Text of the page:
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Environmental Judge Orders Vermont to Act on Stormwater

MONTPELIER, Vermont, February 23, 2009 (ENS) – For the second time in seven months, the Vermont Agency of Natural Resources has been handed a court order to implement stormwater regulations that will protect water quality in five Chittenden County brooks.

Environmental Court Judge Thomas Durkin last week reaffirmed his August 2008 order to the state agency to require commercial and residential property owners to obtain stormwater discharge permits for Bartlett, Centennial, Englesby, Morehouse and Potash brooks – all in urban areas.

The agency had appealed the judge’s earlier ruling in the case brought by the Conservation Law Foundation.

In his most recent ruling, Judge Durkin repeated that the federal Clean Water Act does not allow the state agency discretion to decide not to regulate properties that contribute pollution to an impaired stream.

“Whatever discretion ANR might have in this matter, it does not include the ability to decide to do nothing under the CWA,” Judge Durkin wrote.

The agency had argued in court that its stormwater cleanup strategy is a better approach than regulating polluters one by one in these watersheds.

Stormwater outfall for Bartlett Brook near the City of South Burlington, Vermont (Photo courtesy South Burlington)


The Conservation Law Foundation says stormwater pollution is acute in Vermont where the state has identified at least 17 watersheds, many of which feed into Lake Champlain, as being plagued by stormwater.

Stormwater runoff from developed areas contains many pollutants, such as sediment, phosphorus, pesticides, bacteria, metals, and hydrocarbons. Pollutants accumulate on impervious surfaces such as pavement and rooftops and are washed off during rain events and during snow melt.

Paved surfaces and piped drainage systems transport these pollutants from the watersheds to lakes, streams and rivers. Some of these pollutants directly affect aquatic life while others degrade the quality of the habitat.

Increased stormwater runoff from developed areas results in longer periods of higher in-stream flow rates which may destabilize stream channels and erode stream banks, releasing sediment.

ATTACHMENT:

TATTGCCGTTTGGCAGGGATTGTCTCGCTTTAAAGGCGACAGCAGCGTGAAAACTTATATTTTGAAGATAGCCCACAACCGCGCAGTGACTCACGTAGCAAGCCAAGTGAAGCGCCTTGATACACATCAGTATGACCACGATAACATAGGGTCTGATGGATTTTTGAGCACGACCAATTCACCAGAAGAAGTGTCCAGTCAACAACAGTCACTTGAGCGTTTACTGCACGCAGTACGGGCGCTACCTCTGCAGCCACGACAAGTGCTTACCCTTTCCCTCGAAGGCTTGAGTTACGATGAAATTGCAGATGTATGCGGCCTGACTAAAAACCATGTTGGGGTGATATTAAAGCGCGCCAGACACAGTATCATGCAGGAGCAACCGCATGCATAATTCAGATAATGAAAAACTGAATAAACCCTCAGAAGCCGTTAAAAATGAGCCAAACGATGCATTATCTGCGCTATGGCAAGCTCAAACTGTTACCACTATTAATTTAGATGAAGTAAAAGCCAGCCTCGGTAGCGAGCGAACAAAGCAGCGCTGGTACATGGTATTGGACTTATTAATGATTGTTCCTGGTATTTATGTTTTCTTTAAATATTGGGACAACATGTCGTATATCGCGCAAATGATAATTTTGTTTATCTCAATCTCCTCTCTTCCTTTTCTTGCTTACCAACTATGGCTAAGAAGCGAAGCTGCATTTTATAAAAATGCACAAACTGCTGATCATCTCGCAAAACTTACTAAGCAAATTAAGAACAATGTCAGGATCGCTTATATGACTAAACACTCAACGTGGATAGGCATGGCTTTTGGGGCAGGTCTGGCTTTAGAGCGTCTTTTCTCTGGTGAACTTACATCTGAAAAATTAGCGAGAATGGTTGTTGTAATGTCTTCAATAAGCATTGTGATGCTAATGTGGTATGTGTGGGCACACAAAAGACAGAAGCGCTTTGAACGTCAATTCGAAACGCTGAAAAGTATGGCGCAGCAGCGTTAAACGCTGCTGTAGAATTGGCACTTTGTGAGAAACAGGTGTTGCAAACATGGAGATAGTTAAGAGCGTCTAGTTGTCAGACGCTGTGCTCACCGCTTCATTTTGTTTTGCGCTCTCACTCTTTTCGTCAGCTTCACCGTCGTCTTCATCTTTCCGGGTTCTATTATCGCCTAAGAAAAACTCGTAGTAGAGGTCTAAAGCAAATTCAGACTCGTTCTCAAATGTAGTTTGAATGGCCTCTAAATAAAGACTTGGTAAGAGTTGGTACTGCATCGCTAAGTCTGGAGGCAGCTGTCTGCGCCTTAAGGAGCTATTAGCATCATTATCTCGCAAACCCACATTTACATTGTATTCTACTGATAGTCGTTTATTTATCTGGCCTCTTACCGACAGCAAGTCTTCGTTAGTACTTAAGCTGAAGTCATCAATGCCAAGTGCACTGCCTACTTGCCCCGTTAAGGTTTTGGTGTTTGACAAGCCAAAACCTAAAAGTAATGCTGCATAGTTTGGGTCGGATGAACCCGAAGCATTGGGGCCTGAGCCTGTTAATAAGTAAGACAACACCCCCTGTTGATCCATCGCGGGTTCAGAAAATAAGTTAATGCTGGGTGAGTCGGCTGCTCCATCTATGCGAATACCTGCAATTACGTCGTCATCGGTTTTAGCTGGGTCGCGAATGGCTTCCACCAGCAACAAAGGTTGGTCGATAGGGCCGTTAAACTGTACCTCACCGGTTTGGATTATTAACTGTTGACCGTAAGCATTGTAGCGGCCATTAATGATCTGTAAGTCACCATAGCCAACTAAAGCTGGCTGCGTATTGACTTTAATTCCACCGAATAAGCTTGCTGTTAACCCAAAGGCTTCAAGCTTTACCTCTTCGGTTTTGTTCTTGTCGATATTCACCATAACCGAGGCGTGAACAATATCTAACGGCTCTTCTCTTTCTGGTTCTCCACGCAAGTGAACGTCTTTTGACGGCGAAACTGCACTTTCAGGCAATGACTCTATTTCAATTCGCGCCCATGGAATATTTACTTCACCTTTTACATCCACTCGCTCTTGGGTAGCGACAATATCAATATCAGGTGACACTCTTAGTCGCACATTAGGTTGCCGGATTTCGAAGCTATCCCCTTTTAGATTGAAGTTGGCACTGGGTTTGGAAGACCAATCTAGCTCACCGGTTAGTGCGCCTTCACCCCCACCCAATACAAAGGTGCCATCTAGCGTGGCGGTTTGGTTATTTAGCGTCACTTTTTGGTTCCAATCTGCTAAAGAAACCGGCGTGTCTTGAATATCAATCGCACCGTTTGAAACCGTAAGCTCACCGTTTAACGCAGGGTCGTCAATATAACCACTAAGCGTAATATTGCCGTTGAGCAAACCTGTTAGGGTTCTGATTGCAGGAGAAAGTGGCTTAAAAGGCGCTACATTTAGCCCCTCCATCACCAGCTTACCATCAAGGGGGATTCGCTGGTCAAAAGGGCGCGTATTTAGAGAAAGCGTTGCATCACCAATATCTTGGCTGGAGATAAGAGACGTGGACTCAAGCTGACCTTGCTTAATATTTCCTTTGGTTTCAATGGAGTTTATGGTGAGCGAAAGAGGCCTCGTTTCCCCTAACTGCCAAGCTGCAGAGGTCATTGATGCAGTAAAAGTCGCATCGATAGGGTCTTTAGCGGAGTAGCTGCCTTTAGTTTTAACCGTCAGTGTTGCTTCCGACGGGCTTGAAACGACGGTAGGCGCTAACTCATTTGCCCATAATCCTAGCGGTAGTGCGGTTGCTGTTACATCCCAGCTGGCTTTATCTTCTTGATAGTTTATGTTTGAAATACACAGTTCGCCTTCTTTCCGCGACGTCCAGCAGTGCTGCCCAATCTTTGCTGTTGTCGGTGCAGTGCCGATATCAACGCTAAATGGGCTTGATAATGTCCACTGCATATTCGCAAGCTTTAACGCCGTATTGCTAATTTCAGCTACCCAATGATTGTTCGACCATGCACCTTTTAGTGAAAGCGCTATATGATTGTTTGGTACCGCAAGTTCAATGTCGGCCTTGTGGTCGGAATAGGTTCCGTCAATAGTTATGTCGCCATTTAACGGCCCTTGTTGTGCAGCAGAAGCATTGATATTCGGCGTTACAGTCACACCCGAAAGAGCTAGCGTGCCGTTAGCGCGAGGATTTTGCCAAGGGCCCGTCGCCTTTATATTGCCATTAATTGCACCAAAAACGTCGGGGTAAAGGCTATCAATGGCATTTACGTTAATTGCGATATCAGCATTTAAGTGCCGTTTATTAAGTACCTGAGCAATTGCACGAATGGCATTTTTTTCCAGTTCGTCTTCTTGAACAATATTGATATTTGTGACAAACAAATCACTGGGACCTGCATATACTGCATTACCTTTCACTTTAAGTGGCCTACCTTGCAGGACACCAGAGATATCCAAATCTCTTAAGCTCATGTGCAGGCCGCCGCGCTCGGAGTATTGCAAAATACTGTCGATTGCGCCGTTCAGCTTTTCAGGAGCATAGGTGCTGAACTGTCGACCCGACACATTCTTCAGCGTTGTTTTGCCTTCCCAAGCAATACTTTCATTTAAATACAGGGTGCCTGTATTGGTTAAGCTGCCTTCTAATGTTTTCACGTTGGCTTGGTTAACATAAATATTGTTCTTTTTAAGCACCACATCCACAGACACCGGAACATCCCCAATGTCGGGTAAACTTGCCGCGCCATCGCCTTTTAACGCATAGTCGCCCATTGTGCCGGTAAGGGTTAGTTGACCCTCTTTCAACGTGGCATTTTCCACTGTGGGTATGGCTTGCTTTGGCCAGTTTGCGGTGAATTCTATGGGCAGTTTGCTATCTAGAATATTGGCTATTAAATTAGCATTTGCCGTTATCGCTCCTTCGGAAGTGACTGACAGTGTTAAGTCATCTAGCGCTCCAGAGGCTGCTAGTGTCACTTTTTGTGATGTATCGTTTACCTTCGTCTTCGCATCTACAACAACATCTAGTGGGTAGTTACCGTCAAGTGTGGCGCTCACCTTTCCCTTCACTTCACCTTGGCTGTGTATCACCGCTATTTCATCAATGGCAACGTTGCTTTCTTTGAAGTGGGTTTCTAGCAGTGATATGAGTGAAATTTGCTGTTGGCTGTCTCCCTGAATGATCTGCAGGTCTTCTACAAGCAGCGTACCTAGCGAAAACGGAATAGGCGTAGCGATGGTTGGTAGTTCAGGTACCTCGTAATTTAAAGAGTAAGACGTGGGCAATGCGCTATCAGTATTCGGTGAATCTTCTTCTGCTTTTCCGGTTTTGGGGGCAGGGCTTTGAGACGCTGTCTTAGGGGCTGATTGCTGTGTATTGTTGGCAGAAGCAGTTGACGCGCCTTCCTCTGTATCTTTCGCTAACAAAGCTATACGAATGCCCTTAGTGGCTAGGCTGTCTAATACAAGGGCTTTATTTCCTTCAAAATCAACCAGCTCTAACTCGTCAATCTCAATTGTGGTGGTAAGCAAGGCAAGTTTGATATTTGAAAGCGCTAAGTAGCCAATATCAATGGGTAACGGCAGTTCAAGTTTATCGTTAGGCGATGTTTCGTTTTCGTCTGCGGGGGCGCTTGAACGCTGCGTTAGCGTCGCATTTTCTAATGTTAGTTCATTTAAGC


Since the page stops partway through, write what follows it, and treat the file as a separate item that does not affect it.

In January, the ANR’s Department of Environmental Conservation, which is responsible for stormwater control, produced a draft report [www.anr.state.vt.us] on its progress in developing EPA-approved Total Maximum Daily Loads for Vermont’s 12 urban stormwater-impaired watersheds and in preparing water quality remediation plans for five mountain stormwater impaired watersheds.

The department is statutorily required to issue permits to implement these TMDLs and plans by January 2010, but the report says state government needs three more years to develop a plan to restore the polluted urban streams.

“It is crucial to recognize that there are no national models of TMDL implementation plans of the scale, nature and cost being demanded of the agency,” the report states.

To date, the department has estimated that it will cost over $65 million to remediate the five urban watersheds – Potash, Centennial, Englesby, Morehouse, and Bartlett Brooks – which, adjusted for the rate of inflation, could be as much as $75 million by the year 2013.

In order to have any chance at successful implementation of the TMDLs, the report states, a federal funding program is critical.

“Currently, there is no federal program with sufficient resources to fund implementation of these TMDLs,” according to the department’s report. “Neither the state nor local communities can absorb the costs of such a program.”

Warren Coleman, general counsel with the ANR, said the agency might appeal the ruling to the Vermont Supreme Court or ask the court for more time to implement the requirements of the Clean Water Act.

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